If you asked twenty good men today what they thought the highest of the virtues, nineteen of them would reply, Unselfishness. But if you asked almost any of the great Christians of old he would have replied, Love.

You see what has happened? A negative term has been substituted for a positive, and this is of more than philological importance. The negative ideal of Unselfishness carries with it the suggestion not primarily of securing good things for others, but of going without them ourselves, as if our abstinence and not their happiness was the important point. I do not think this is the Christian virtue of Love.

The New Testament has lots to say about self-denial, but not about self-denial as an end in itself. We are told to deny ourselves and to take up our crosses in order that we may follow Christ; and nearly every description of what we shall ultimately find if we do so contains an appeal to desire.

If there lurks in more modern minds the notion that to desire our own good and earnestly to hope for the enjoyment of it is a bad thing, I submit that this notion has crept in from Kant and the Stoics and is no part of the Christian faith.

Indeed, if we consider the unblushing promises of reward and the staggering nature of the rewards promised in the Gospels, it would seem that Our Lord finds our desires, not too strong, but too weak. We are half-hearted creatures, fooling about with drink and sex and ambition when infinite joy is offered to us, like an ignorant child who wants to go on making mud pies in a slum because he cannot imagine what is meant by the offer of a holiday at the sea.

We are far too easily pleased.

We are half-hearted creatures. Our Lord finds our desires too weak.

What a mind-blowing, humbling thought. So many people look at Christianity as an enormous sacrifice, and it is genuinely hard for me at times to not see it that way as well.

With love, we have the opposite problem, believing that we are owed every pleasure, that if I don’t feel it, it’s not real.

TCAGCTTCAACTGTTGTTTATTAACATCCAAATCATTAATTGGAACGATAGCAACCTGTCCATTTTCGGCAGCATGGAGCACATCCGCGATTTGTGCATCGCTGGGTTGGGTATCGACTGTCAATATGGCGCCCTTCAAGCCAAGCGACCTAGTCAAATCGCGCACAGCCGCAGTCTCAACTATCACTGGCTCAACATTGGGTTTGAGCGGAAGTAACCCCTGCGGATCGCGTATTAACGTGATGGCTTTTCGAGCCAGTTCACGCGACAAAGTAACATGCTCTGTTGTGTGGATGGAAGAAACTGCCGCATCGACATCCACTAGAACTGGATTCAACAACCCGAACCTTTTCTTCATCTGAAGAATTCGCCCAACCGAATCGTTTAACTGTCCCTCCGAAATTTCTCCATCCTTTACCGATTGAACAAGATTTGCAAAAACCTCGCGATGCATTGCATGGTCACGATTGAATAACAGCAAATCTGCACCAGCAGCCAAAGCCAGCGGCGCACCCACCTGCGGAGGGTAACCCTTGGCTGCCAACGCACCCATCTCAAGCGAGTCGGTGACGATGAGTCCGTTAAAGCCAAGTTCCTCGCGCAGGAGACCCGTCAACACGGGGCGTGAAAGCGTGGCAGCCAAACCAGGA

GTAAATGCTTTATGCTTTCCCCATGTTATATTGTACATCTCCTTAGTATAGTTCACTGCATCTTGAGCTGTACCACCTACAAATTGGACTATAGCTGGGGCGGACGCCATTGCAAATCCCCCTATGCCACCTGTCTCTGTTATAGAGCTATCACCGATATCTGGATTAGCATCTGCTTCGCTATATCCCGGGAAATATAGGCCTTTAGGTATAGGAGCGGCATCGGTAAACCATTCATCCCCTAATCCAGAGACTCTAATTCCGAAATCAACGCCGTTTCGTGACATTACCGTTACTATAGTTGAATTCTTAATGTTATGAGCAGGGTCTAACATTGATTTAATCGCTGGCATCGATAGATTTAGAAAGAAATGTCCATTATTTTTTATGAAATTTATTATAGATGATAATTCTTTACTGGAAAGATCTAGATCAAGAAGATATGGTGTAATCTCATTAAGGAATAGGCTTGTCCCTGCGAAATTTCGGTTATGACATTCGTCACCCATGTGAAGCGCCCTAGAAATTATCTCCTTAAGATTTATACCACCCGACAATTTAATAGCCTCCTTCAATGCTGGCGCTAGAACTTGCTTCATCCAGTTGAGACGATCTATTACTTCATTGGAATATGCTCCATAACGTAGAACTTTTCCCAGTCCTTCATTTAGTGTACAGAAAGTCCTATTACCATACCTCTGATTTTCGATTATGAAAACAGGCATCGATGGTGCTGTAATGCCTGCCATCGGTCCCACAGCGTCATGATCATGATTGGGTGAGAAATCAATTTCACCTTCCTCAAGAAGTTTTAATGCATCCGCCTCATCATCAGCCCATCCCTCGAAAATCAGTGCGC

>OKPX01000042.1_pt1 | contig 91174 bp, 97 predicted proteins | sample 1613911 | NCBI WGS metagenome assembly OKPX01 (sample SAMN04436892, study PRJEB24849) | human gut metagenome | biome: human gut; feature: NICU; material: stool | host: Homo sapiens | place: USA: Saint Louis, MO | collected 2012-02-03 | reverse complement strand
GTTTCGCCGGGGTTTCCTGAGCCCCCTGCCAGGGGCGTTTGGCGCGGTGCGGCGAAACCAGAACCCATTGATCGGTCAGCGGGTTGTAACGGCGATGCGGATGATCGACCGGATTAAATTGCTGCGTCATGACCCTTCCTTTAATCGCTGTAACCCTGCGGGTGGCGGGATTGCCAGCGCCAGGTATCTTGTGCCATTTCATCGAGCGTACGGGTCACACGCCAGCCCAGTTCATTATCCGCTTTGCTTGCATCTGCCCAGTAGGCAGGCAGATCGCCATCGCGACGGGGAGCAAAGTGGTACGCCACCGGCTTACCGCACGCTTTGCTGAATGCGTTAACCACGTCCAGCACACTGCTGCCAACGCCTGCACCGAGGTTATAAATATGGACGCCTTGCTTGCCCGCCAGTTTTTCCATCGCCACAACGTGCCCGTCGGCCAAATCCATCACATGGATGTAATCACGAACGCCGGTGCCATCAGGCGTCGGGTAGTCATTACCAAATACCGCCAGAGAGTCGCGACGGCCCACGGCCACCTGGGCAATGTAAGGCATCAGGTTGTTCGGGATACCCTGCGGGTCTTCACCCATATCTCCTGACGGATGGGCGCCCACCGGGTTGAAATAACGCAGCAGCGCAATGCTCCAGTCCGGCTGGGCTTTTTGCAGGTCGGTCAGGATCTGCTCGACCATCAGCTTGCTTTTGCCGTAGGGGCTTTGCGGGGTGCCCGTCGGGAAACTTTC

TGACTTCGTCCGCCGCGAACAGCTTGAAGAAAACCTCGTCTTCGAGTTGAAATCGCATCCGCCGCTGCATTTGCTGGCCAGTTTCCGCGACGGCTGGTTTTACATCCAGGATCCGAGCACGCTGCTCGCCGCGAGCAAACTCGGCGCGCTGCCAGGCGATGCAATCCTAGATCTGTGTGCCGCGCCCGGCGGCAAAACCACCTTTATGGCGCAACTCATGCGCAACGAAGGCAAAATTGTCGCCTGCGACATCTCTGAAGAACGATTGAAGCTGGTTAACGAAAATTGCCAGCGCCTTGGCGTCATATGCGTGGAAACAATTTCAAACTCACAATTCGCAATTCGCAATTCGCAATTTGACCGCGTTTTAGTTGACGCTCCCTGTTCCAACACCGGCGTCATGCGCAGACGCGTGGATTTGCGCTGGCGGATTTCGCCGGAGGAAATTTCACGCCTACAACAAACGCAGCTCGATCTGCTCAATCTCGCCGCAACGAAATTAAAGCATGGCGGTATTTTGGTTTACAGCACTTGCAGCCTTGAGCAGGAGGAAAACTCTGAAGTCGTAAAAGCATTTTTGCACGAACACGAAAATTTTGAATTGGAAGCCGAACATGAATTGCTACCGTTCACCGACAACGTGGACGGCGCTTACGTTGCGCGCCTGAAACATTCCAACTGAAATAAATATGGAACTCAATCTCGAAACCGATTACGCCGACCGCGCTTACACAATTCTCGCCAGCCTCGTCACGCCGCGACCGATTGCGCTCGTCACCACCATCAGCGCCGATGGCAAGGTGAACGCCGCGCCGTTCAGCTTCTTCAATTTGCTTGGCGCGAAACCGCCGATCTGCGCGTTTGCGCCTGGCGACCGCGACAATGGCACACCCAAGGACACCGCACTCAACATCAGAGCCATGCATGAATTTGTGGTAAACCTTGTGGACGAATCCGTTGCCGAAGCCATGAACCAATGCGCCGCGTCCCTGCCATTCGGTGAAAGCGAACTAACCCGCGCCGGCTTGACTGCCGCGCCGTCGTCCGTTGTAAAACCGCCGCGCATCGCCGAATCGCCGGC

But neither is true.

Christianity is stunning, it’s beautiful and brilliant, and utterly amazing – filled with true joy and genuine happiness. It is a perpetual holiday at the sea when we’ve been playing in the slums our entire life. Who could not want that? Who would deny themselves that? And yet, we are so concerned with our mud pies that we refuse to understand that it could be so, so, so much better.

The most remarkable part of it all is that God knows the deepest longings of our hearts, He understands what will make us happy in a way that we could never even contemplate; all we have to do is give him the chance. To answer the door to his knock.

And Love. Oh, Love. It’s something we seek, something we chase, something we live our entire lives hoping for when the real source is found in God and in ourselves. Until we learn that the self-denial is not an end in itself, until we see that pleasure is not an end in itself – until we acknowledge that the end, the purpose of love is securing the good of those we love – we will only be living a half-life.

The goal isn’t to be thinking about whether we are selfish or unselfish. The goal isn’t to think about whether we are giving the other person enough. The goal isn’t to think about whether we are being given enough.

The goal is to think about others, not ourselves at all – to live passionately for the Lord, to think about Him, His glory, and His people whom we were put here to love. Whole-heartedly, without reserve, and with the fullness of charity.

“Love, and do what you will.”